Cecil Touchon fits into a lot of categories, but would you expect anything else from the founder of the International Museum of Collage, Assemblage and Construction, who spent the early part of his career as a member of Fluxus in New York City? Three works from his “Post Dogmatist Painting” series will be on view in September at Lanoue Fine Art, 450 Harrison Ave. #31, Boston. Artscope managing editor Brian Goslow “Cornered” Touchon by phone at his studio in his new home in Santa Fe, New Mexico.
TELL ME ABOUT THE WORK THAT’LL BE ON DISPLAY AT LANOUE FINE ART …
Cecil Touchon: These three particular
paintings that I’m sending up right now, which the gallery selected out of about 10 that were available, happened to all have an underlayment of paper from antique 1880s Webster’s Dictionary pages. That’s not particularly important, because it could be any paper, but since my work, at the moment, is based completely on typography using pre-existing type faces, then chopping those up and arranging them into abstract designs, it’s a refer- ence to the whole idea of language and how language can be broken down into visual language that’s not really literary, it’s visual.
WHAT IS YOUR CREATIVE PROCESS?
CT:A lot of my work is kind of in a continuum. What I do is, I produce works on paper first, like a small collage, often with found material, or more recently, with a lot of my work, I actually fabricate the papers myself and then manipulate them and chop them up and use them as the grist for the mill, so to speak. After I make the studies, the collages, then I photograph them, put them on the computer, and then, depending on the proportion of the painting, I alter the proportions of the collage image digitally so I can easily mark the composition out onto the canvas or panel. By the time I get to the painting, at least the composition of it is pretty clear. Once the painting starts, the actual surface manipulation and that sort of thing, that’s where it becomes the painting and not the study.
HOW DID THIS ALL BEGIN?
CT: I started this idea of chopped-up lettering pieces in 1999. It was based on when we first moved out to central
Mexico and drove through Mexico City at two in the morning. They have a lot of big, massive billboards along the highway going through Mexico City. When the advertiser doesn’t pay their monthly bill, or their subscription is up, instead of painting over it, they just go and rearrange all the panels of the sign so that it’s just a big jumble.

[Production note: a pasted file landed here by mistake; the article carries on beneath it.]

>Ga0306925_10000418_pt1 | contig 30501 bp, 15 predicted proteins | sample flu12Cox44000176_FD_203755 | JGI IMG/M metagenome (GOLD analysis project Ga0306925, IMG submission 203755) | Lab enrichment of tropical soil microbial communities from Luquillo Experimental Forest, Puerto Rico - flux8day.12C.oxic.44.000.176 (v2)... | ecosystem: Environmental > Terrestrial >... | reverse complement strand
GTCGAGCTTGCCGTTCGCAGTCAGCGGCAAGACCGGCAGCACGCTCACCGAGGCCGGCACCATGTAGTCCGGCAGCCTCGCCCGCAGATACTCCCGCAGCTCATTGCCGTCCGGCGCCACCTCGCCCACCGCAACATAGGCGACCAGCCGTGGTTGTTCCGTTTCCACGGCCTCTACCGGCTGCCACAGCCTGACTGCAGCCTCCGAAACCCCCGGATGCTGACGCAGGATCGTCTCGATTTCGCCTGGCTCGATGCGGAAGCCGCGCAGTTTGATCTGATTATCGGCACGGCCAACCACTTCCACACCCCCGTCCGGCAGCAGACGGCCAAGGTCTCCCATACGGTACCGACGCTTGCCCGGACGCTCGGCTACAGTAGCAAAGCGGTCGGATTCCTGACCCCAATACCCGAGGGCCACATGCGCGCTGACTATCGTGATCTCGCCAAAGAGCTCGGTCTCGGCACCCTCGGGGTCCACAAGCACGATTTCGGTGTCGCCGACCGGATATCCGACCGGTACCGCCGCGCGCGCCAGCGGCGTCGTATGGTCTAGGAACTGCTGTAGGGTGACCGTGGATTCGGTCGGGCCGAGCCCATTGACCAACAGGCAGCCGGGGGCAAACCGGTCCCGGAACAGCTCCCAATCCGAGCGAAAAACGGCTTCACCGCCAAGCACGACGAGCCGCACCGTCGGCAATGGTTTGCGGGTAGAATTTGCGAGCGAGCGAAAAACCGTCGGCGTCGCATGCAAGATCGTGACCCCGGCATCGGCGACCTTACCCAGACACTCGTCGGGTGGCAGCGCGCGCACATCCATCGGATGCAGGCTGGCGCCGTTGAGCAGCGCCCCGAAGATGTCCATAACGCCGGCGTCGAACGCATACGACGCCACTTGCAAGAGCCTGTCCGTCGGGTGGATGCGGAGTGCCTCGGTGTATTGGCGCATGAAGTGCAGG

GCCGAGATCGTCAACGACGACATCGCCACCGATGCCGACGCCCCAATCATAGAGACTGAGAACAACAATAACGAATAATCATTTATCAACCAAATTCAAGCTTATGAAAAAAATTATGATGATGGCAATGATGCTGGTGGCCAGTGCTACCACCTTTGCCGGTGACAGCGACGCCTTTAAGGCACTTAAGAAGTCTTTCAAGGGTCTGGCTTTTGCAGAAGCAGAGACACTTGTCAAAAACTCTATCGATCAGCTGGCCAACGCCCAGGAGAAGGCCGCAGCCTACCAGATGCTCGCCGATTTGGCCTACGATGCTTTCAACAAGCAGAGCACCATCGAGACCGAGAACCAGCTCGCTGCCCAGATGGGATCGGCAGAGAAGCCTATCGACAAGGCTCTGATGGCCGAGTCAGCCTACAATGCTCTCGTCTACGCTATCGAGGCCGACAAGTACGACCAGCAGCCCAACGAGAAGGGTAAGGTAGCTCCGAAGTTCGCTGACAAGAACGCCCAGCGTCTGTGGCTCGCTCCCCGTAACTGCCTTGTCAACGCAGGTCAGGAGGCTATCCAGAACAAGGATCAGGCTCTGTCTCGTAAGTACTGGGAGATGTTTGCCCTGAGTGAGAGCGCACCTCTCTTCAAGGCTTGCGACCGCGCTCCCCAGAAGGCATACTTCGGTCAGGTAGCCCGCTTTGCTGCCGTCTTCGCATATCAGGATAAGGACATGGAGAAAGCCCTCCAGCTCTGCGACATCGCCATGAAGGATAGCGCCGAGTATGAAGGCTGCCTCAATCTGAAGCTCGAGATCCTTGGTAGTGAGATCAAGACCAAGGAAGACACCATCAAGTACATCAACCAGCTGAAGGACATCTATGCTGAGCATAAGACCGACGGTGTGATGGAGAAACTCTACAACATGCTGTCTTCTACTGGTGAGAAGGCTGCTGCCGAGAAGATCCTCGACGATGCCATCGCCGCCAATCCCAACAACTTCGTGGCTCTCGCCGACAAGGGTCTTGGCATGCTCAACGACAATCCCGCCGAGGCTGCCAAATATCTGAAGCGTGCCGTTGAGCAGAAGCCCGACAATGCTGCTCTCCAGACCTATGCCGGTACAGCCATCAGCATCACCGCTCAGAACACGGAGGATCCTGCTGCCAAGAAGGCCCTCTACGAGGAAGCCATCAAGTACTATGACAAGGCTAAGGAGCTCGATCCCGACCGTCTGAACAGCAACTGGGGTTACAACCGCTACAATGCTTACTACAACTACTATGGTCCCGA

I thought they were really cool looking. Plus, I didn’t speak Spanish, so it was converted away from a foreign language into becoming the visual language that I was already familiar with. When I looked at these big, massive panels of just chopped- up letters that had been rearranged by 4 x 8 sheets of plywood or whatever they’re on, I told my wife, “You know what? In the future, people are going to see those and they’re going to say, ‘There’s a Touchon.’” I said that’s going to be my new style.
HOW DID YOU TAKE THE IDEA OF THE REARRANGED SIGNS AND MAKE IT INTO SOMETHING YOUR OWN?
CT: At first, I tried to find the real signage material to work with. At a certain point, I decided, why would I do that when I can just work at a smaller scale and then just make the paintings and not worry about the original materials, which is what I eventually decided to do from about 1999 to 2004, when I first started making the paintings of the collages — which was kind of an odd idea itself. I had to work out my whole aesthetic of how do I convert this image into a painting but still retain the information from the collage so that you can understand why all the parts are put together a certain way
HOW DO THEY CHANGE WHEN THEY BECOME A LARGE-SCALE PAINTING?
CT: Once the image is drawn onto the panels, I use a lot of sanding techniques
and abrasion to kind of give a feel of a built-in natural history to the thing — which of course, is being fabricated — but it helps to convey the sense of the original papers. Then, the paintings themselves become more fleshed-out in terms of shading and the color relationships and that sort of thing.
WHERE DO YOU SEE THE PLACE OF COLLAGE AND ASSEMBLEGE IN TODAY’S ART WORLD?
CT: Collage and assemblage is the dominant art form at this point because, basically, all film, advertising and how everything works on TV is basically a big collage of jumbled ideas that aren’t even related to each other. We’re living in a collage world, and the whole Internet’s just a big assemblage or collage. When you’re just moving from one random image to another, that’s a kind of collage way of looking at the universe, it’s just a patchwork of disparate things that don’t even belong together.
DO YOU EVER GO TO SHOWS AND LISTEN IN ON PEOPLE’S INTERPRETATIONS OF YOUR WORK?
CT: Yes, and it’s interesting because most people’s ways of looking at anything is kind of like how people make faces out of clouds that are floating by. It’s not really about the cloud, it’s about whatever imaginary thing that they dream up. People bring to it what’s already in their head — and you can’t really prevent that.
(To read the complete Cecil Touchon “Cornered,” please visit our online zine at zine.artscopemagazine.com).